Alabama Gov. Kay Ivey (R) wants to conduct an in-depth review of the merits of legalizing casino gambling. But one state senator wants to fast-track the process.
Introduced by state Sen. Greg Albritton (R-Range), SB282 seeks to amend the Alabama Constitution to allow its lone federally recognized tribe to obtain exclusive rights to casino-style gambling, including sports betting. To be enacted, the legislation would need to pass the legislature, gain Ivey’s signature, and then be approved in a statewide voter referendum.
The Poarch Band of Creek Indians operates three Native American Class I and II gaming facilities in the Cotton State: Wind Creek Atmore, Wind Creek Montgomery, and Wind Creek Wetumpka.
The tribe has pitched the state a “$1 billion plan” to acquire exclusive rights to operate Class III gaming (slot machines and table games). The Poarch Indians have pledged $725 million in licensing and compact fees, and $350 million in projected tax revenue.
Albritton’s legislation, which has been assigned to the Senate Tourism Committee, gives them all they want and more, and potentially at a discounted rate.
Albritton has been representing the Poarch Creek Indians (PCI) for years in the Montgomery capital. He’s often referred to by his peers as the “senator from Poarch Creek.”
They [PCI] are the economic engine of this area. We don’t have Mercedes. We don’t even have Airbus,” Albritton said regarding the state’s major manufacturing plants.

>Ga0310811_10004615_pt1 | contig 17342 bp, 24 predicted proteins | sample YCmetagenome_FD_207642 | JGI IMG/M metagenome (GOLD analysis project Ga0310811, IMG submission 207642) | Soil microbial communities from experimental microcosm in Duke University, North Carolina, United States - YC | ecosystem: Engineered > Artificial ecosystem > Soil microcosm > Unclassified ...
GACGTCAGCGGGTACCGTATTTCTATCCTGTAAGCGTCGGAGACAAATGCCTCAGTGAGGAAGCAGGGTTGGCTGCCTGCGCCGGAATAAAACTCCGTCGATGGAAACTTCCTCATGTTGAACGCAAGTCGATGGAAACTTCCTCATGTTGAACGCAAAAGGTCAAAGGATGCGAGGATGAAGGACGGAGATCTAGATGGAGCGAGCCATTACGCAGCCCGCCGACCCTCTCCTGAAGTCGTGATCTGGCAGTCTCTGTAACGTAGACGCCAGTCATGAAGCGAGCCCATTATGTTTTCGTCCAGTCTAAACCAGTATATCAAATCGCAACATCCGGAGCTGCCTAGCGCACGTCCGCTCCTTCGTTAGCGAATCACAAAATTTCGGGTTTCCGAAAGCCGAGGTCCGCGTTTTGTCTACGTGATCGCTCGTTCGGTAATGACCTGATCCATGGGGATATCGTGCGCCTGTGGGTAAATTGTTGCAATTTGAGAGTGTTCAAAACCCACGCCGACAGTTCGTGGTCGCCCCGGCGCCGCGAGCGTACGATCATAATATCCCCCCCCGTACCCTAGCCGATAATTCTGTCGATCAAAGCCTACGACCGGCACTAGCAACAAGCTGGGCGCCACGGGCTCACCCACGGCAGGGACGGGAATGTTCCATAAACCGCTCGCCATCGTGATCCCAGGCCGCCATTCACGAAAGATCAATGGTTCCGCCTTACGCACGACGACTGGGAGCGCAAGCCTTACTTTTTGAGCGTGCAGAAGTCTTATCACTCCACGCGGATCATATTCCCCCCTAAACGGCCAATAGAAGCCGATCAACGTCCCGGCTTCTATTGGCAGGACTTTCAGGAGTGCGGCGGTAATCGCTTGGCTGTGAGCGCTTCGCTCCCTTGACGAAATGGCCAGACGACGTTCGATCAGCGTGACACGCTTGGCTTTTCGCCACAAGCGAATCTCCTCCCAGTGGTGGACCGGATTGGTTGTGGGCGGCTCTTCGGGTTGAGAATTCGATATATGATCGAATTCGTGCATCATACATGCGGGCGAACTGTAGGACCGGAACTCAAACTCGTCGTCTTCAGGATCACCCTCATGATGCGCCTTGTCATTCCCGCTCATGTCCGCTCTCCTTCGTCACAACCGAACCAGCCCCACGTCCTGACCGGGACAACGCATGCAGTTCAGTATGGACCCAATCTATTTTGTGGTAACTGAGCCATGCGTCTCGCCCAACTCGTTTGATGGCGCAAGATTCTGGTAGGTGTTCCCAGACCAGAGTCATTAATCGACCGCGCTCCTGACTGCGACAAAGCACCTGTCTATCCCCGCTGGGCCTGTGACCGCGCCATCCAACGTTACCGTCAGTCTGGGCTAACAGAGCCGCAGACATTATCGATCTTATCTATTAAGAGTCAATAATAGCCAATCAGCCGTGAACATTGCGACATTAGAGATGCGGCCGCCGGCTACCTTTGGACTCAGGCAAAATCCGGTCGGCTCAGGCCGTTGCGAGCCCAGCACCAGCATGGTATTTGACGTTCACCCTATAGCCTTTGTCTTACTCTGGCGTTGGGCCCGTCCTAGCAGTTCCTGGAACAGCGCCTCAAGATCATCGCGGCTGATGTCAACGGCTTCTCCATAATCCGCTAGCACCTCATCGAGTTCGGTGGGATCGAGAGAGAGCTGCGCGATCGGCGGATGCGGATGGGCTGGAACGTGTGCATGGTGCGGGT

SB282, however, might afford a sweeter deal than what the tribe initially proposed last November. Albritton’s bill would require the PCI to only pay licensing fees on two new casinos.
The legislation allows the Indians to construct two new casinos – one in Jefferson County, and another in either Marshall, Jackson, or DeKalb – for an initial licensing fee of $250 million each. Gross gaming revenue would be taxed at 25 percent.
The tribe’s present facilities would all be permitted to transition into full-scale Class III casinos free of a licensing fee.
Instead, SB282 requires that the three Wind Creek casinos enter into a gaming compact with the state that requires them to share an undetermined percentage of their slot machine and table game revenue.
Bill Targets Bingo, Racetracks
Along with potentially giving the tribe exclusive rights to casino gambling for less than the proposed $1 billion, SB282 would impose a new 25 percent state tax on dog racetracks.
Alabama Political Reporter columnist Bill Britt opined that it’s “a tactic designed to force the parimutuel tracks out of business. PCI, in the meantime, would continue paying zero taxes on its three existing casinos, but would pay the 25 percent rate on any new casinos it opens off of trust lands.”
The legislation does allow the state to commence lottery operations. Along with various intrastate games, including scratch-offs and daily drawings, SB282 would allow the state to participate in multistate games – most notably Powerball and Mega Millions.
Net gaming revenue from the formation of the Alabama Lottery would be earmarked for public education. Alabama is one of only five states without a lottery.